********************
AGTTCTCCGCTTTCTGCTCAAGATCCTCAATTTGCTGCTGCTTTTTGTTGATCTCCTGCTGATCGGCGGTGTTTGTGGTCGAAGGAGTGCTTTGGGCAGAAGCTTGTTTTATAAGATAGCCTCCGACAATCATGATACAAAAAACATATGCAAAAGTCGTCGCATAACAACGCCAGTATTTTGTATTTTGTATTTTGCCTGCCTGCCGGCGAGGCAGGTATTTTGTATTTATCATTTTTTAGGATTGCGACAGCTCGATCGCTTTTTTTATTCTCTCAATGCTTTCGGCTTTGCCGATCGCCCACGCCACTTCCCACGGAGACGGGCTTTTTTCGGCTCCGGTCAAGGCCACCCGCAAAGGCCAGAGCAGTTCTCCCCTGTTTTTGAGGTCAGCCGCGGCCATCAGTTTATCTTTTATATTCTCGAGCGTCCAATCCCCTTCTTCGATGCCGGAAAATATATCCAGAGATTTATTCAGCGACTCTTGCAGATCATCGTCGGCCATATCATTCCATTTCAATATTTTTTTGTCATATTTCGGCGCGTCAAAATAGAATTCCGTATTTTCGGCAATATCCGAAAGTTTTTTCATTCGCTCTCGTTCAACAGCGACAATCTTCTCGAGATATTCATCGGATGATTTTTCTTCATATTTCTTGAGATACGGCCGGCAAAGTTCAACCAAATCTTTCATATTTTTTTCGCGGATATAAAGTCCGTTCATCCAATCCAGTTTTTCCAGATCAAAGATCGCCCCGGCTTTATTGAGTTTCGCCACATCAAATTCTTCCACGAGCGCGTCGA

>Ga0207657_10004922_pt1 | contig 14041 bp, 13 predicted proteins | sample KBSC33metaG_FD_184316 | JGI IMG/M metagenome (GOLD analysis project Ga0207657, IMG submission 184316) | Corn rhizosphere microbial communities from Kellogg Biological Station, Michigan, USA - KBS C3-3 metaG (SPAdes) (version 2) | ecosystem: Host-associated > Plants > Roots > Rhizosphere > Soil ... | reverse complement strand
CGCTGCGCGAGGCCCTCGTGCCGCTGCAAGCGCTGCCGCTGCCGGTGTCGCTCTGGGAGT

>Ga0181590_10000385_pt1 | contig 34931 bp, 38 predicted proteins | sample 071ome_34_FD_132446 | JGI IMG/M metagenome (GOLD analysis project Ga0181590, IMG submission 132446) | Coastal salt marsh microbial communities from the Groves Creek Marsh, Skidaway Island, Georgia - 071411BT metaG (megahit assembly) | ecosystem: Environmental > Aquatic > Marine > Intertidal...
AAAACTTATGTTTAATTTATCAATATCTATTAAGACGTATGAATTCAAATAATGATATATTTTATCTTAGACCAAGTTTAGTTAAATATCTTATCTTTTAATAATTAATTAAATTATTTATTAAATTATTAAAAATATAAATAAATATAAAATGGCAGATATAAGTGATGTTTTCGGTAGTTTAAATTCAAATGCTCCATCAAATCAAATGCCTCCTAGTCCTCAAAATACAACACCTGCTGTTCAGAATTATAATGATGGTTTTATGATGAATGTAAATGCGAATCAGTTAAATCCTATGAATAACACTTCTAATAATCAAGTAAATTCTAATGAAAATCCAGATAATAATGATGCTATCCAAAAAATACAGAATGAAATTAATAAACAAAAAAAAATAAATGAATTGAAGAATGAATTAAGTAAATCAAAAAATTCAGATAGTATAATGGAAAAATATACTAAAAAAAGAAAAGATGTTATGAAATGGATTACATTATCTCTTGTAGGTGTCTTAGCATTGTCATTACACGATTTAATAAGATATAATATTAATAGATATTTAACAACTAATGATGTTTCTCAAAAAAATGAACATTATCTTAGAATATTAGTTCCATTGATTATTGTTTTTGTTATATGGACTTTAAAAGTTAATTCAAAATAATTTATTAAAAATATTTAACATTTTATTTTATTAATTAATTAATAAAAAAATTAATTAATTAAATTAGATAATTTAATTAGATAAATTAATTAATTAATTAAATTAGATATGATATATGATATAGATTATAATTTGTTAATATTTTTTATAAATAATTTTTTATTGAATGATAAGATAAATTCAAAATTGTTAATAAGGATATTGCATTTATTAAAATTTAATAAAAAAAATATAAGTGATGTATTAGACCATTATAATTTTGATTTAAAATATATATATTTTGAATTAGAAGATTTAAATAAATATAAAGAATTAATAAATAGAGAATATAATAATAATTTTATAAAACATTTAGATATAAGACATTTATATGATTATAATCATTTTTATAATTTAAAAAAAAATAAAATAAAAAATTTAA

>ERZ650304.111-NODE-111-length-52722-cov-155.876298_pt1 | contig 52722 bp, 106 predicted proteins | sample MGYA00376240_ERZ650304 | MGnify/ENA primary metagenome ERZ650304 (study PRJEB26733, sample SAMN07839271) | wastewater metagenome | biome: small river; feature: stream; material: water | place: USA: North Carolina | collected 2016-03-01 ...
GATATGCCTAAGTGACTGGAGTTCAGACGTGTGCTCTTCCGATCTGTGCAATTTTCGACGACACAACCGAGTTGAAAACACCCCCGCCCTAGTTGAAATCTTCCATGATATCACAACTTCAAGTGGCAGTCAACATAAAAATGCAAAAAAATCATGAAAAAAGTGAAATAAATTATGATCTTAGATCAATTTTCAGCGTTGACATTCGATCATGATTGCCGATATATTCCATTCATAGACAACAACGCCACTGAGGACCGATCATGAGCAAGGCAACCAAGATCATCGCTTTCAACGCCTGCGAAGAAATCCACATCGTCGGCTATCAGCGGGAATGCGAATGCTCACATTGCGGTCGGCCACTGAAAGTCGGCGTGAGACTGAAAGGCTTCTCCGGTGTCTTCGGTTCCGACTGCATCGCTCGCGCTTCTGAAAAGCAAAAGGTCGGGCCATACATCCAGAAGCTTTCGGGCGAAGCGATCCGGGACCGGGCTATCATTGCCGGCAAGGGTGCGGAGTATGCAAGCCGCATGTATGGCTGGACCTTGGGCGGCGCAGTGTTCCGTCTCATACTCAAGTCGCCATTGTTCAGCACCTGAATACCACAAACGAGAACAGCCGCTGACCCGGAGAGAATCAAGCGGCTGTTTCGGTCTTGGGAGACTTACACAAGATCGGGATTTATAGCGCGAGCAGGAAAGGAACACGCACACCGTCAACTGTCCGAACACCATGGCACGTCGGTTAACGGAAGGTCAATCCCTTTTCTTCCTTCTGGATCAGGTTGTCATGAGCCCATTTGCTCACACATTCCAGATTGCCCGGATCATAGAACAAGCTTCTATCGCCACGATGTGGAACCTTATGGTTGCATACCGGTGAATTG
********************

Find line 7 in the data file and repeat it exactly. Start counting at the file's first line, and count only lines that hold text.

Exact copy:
GATATGCCTAAGTGACTGGAGTTCAGACGTGTGCTCTTCCGATCTGTGCAATTTTCGACGACACAACCGAGTTGAAAACACCCCCGCCCTAGTTGAAATCTTCCATGATATCACAACTTCAAGTGGCAGTCAACATAAAAATGCAAAAAAATCATGAAAAAAGTGAAATAAATTATGATCTTAGATCAATTTTCAGCGTTGACATTCGATCATGATTGCCGATATATTCCATTCATAGACAACAACGCCACTGAGGACCGATCATGAGCAAGGCAACCAAGATCATCGCTTTCAACGCCTGCGAAGAAATCCACATCGTCGGCTATCAGCGGGAATGCGAATGCTCACATTGCGGTCGGCCACTGAAAGTCGGCGTGAGACTGAAAGGCTTCTCCGGTGTCTTCGGTTCCGACTGCATCGCTCGCGCTTCTGAAAAGCAAAAGGTCGGGCCATACATCCAGAAGCTTTCGGGCGAAGCGATCCGGGACCGGGCTATCATTGCCGGCAAGGGTGCGGAGTATGCAAGCCGCATGTATGGCTGGACCTTGGGCGGCGCAGTGTTCCGTCTCATACTCAAGTCGCCATTGTTCAGCACCTGAATACCACAAACGAGAACAGCCGCTGACCCGGAGAGAATCAAGCGGCTGTTTCGGTCTTGGGAGACTTACACAAGATCGGGATTTATAGCGCGAGCAGGAAAGGAACACGCACACCGTCAACTGTCCGAACACCATGGCACGTCGGTTAACGGAAGGTCAATCCCTTTTCTTCCTTCTGGATCAGGTTGTCATGAGCCCATTTGCTCACACATTCCAGATTGCCCGGATCATAGAACAAGCTTCTATCGCCACGATGTGGAACCTTATGGTTGCATACCGGTGAATTG